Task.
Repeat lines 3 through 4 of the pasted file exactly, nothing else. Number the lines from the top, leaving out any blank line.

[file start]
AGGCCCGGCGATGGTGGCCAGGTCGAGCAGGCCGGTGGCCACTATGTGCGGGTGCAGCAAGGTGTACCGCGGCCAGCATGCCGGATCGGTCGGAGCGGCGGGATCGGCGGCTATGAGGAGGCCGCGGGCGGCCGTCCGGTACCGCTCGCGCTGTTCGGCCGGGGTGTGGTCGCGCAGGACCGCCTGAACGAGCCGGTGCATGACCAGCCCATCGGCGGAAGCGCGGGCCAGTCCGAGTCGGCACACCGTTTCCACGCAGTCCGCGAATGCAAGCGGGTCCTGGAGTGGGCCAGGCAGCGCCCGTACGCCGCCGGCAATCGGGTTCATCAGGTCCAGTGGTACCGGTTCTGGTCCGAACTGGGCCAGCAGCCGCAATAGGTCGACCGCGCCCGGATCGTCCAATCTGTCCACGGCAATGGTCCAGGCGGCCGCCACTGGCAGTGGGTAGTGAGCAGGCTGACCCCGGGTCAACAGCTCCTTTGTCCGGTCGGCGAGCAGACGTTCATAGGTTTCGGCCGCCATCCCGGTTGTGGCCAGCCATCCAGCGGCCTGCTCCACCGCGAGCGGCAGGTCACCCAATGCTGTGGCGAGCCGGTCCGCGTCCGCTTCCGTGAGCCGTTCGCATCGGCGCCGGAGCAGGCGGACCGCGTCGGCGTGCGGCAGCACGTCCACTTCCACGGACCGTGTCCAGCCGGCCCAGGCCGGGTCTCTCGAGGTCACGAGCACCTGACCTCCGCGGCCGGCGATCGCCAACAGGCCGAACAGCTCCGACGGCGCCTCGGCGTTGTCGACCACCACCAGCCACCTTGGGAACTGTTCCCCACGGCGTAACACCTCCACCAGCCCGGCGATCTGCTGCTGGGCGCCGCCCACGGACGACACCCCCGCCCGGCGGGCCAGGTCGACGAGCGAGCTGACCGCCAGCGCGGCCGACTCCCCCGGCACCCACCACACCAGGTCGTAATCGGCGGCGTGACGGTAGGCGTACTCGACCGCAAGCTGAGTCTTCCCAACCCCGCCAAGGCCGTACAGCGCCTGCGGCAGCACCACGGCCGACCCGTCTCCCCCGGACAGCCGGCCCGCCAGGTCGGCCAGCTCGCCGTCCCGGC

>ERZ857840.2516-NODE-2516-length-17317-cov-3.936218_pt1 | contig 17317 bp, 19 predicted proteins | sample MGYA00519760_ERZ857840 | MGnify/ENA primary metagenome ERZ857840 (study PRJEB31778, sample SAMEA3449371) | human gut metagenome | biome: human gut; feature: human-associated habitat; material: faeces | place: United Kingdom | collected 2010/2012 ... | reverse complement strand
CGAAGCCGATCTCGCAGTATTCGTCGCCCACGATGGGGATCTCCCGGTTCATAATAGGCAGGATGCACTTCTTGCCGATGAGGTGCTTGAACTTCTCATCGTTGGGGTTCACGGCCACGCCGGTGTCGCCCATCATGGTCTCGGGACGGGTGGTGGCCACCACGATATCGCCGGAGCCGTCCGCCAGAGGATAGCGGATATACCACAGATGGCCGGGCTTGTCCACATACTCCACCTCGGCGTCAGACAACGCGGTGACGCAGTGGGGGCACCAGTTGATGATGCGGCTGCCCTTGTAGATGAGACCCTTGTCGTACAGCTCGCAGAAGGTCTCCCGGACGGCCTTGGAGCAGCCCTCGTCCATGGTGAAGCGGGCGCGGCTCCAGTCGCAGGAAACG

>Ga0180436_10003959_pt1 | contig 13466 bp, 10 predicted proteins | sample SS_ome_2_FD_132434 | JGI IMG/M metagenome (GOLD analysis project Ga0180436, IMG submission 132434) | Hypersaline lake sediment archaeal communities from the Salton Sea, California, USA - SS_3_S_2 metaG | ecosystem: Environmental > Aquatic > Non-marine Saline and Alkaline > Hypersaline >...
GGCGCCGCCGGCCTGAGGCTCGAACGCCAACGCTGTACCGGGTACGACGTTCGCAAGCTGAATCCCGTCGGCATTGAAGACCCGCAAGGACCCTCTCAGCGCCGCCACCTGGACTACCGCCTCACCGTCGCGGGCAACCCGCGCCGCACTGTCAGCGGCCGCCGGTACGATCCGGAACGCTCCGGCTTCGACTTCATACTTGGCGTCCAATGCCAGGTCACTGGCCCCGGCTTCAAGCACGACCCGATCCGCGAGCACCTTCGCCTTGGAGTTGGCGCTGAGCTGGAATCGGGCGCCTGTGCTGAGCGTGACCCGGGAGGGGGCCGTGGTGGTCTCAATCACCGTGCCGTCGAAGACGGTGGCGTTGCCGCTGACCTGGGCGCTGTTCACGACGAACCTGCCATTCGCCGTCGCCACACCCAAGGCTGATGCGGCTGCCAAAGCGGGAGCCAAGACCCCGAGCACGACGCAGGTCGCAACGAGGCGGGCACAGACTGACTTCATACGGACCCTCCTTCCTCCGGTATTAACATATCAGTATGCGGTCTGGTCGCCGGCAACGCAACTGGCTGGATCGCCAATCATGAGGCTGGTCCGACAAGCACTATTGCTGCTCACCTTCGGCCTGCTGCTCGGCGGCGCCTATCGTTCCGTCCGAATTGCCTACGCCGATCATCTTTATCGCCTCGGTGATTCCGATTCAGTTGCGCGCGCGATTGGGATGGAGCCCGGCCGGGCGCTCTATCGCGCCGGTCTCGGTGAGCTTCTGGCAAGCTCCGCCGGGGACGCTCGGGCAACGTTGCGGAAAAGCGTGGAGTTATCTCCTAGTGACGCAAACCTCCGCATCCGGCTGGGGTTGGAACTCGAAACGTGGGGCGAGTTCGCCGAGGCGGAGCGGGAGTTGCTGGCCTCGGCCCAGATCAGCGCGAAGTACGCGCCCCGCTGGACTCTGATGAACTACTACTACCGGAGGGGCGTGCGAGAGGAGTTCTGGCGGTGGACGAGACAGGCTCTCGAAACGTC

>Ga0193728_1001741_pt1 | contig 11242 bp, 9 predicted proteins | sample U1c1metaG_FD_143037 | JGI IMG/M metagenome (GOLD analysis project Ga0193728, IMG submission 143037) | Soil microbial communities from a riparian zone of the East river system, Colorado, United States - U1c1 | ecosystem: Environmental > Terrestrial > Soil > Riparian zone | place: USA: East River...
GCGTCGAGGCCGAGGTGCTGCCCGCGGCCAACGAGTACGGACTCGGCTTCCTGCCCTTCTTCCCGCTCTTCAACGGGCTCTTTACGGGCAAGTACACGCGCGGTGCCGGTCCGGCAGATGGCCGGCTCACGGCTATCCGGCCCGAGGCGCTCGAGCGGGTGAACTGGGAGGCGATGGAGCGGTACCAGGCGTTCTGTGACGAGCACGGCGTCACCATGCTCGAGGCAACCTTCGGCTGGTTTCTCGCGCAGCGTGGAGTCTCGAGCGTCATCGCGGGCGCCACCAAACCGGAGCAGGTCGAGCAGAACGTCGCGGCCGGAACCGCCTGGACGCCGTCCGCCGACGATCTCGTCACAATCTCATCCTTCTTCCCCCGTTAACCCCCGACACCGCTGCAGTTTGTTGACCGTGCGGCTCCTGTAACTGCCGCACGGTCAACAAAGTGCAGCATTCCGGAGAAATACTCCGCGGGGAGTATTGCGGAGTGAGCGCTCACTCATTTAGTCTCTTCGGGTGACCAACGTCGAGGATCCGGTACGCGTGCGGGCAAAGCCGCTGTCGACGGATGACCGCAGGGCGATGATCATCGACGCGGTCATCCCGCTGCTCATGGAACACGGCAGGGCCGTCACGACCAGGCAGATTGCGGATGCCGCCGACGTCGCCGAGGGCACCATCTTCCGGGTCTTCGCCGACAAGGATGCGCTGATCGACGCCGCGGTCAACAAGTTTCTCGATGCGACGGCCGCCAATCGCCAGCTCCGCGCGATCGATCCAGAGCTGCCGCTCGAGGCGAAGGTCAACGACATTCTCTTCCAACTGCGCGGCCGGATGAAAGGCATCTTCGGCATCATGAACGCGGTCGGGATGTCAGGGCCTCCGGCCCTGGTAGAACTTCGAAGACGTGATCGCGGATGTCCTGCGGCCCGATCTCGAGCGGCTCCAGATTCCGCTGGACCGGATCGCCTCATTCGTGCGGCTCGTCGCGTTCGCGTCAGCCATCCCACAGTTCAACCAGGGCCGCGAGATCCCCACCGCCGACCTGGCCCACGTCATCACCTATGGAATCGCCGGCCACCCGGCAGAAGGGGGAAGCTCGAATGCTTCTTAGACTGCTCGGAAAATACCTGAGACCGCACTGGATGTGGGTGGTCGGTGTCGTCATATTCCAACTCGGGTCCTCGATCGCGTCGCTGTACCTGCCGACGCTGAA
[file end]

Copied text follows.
CGAAGCCGATCTCGCAGTATTCGTCGCCCACGATGGGGATCTCCCGGTTCATAATAGGCAGGATGCACTTCTTGCCGATGAGGTGCTTGAACTTCTCATCGTTGGGGTTCACGGCCACGCCGGTGTCGCCCATCATGGTCTCGGGACGGGTGGTGGCCACCACGATATCGCCGGAGCCGTCCGCCAGAGGATAGCGGATATACCACAGATGGCCGGGCTTGTCCACATACTCCACCTCGGCGTCAGACAACGCGGTGACGCAGTGGGGGCACCAGTTGATGATGCGGCTGCCCTTGTAGATGAGACCCTTGTCGTACAGCTCGCAGAAGGTCTCCCGGACGGCCTTGGAGCAGCCCTCGTCCATGGTGAAGCGGGCGCGGCTCCAGTCGCAGGAAACG

>Ga0180436_10003959_pt1 | contig 13466 bp, 10 predicted proteins | sample SS_ome_2_FD_132434 | JGI IMG/M metagenome (GOLD analysis project Ga0180436, IMG submission 132434) | Hypersaline lake sediment archaeal communities from the Salton Sea, California, USA - SS_3_S_2 metaG | ecosystem: Environmental > Aquatic > Non-marine Saline and Alkaline > Hypersaline >...